3D Shapes: Screw & Nut Generator
Table of contents:
Tips & Tricks
Welcome to the article dedicated to SelfCAD's 3d modeling tool called 3D Shapes, in which I'm going to explain the process of creating and customizing shapes with the help of the Screw & Nut Generator. 3D Shapes can be found in the main Toolbar, and as you can see, Shapes in this category have been divided into two sections: basic and advanced. As you can see, Screw & Nut has been placed in the section below the divider, which marks it as one of the more complex shapes available in SelfCAD. Because of this complexity, the customization process is much more complicated than it was in the case of basic shapes.
There are two ways you can follow to add Screw & Nut to the workspace. The first of them is by simply selecting the Screw & Nut from the drop-down list and then dragging it to any place in the workspace. It’s the quickest way to add shapes, but the downside of this method is that your Screw & Nut will be created with its default 3D properties, which will skip the customization process unique to the selected model.
The second option to add the Screw & Nut to the workspace is by clicking on it in the drop-down list. This way, you’ll open the Tool Setting Panel on the left side of the screen, which will contain all of the unique settings available for Screw & Nut Generator. As opposed to the previous method, here you can customize your Shape even before you will add it to the workspace. You can set here the properties such as radius, pitch, detail, position, and rotation. It's important to note that once you finish this process, you won't be able to get back to those settings. Of course, you will still be able to modify your shape with the help of other tools, but the settings explained in this article can be accessed only when adding the Screw & Nut.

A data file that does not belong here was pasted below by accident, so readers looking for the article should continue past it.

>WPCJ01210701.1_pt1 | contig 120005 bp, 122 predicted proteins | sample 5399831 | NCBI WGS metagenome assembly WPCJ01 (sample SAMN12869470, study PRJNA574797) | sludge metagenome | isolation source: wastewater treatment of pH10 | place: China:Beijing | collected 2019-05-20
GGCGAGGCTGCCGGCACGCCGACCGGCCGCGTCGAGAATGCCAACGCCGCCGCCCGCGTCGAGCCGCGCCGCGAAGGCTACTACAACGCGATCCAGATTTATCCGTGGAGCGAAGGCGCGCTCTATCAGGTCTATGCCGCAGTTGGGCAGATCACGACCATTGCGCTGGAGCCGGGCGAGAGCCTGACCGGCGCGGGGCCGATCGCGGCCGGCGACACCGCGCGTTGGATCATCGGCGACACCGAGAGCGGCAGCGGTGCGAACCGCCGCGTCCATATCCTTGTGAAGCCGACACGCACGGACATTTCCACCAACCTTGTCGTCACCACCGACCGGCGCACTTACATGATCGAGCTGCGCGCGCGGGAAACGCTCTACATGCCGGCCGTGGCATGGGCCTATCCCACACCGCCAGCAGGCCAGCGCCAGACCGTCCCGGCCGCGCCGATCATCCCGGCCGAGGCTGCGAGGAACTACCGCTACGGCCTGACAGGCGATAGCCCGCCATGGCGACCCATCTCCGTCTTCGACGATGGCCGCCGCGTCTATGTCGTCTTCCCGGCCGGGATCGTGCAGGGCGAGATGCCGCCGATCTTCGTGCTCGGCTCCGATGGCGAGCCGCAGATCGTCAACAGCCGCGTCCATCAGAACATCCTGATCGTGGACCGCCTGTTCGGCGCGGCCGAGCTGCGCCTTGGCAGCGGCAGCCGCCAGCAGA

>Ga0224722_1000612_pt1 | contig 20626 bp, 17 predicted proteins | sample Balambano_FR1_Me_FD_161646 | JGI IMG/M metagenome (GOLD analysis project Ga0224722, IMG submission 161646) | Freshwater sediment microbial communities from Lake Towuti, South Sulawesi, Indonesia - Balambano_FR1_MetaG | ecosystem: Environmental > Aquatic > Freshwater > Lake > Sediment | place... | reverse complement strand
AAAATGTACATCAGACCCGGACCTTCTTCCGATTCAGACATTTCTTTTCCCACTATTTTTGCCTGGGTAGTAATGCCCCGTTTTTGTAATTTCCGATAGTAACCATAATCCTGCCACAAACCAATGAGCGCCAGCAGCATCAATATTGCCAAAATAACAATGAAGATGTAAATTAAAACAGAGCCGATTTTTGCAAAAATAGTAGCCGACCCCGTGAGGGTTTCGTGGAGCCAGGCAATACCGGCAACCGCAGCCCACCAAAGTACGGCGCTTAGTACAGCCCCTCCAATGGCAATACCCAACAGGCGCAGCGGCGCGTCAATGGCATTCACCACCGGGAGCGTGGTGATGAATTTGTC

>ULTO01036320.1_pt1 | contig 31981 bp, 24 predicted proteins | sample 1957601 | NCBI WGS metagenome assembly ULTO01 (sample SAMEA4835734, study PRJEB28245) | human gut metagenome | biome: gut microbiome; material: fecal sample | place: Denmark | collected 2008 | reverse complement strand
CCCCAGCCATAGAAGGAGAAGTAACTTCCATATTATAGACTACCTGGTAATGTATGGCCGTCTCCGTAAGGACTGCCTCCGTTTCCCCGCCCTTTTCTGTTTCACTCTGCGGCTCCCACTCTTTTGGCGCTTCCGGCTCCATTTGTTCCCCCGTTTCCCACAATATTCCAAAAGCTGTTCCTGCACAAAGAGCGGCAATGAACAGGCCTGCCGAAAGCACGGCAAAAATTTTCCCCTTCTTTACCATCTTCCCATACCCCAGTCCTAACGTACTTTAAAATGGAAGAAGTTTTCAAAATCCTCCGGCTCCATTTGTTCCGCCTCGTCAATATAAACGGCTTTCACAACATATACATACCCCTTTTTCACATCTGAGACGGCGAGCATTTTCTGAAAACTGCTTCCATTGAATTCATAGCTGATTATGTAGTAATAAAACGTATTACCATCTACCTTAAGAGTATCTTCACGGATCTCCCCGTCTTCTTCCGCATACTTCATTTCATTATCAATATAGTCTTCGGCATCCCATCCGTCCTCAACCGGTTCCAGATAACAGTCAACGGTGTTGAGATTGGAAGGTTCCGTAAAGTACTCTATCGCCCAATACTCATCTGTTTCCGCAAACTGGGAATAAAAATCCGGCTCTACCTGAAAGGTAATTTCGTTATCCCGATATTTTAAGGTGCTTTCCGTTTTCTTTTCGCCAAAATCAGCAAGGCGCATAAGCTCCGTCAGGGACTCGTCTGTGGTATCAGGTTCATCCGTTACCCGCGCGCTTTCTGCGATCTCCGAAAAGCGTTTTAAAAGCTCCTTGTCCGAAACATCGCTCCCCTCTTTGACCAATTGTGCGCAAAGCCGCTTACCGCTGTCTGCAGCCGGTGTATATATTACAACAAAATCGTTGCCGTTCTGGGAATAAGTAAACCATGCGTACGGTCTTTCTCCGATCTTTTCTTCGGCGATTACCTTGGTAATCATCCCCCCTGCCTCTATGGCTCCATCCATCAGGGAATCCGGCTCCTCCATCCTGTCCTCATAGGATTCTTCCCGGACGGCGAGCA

Hide all objects
Hide all Objects is an additional setting that is enabled by default. As its name suggests, it hides every other object previously added to the grid. It allows you to customize the current 3D Shape you're working on, without other objects getting in the way. Similarly to the previous setting, Hide all Objects is available only during customization of your Shape, but you will find a similar option to Hide objects in the Display Settings.
Generate Screw & Nut
Generate Screw and Generate Nut. Selecting those options will allow you to choose which shape you want to add to the grid. You can select one of them or both. If you choose to add one of those shapes, all of the following settings will only affect this shape. If you choose to add both of them at the same time, both shapes will be edited at the same time, so they complement and fit each other.
Radius is one of the features responsible for setting the size of the Screw & Nut. It allows you to set the diameter of those shapes, so they will complement and fit each other. You can manipulate the Radius by either moving the slider to manipulate the values or by typing the values directly into the textboxes.
Pitch is the second feature responsible for the overall size of the model. In this case, the pitch allows you to set the height of both the Screw & Nut. You can manipulate it by either moving the slider to change the values or by typing them directly into the textboxes. You should remember, though, that increasing the length of the Screw & Nut will dilute its thread.
Segments allow you to customize the detail, or the resolution, of the Screw & Nut. The more segments it has, the more precision you're able to model with, and it will make it much smoother while lowering it, will make it cruder and deformed. Be aware that simplifying too much will make the Screw & Nut unusable. You can edit the detail by moving the slider or by typing the values directly into the text-boxes. Segments have a finite value you can set, no matter if you use the slider to change it or type the values directly.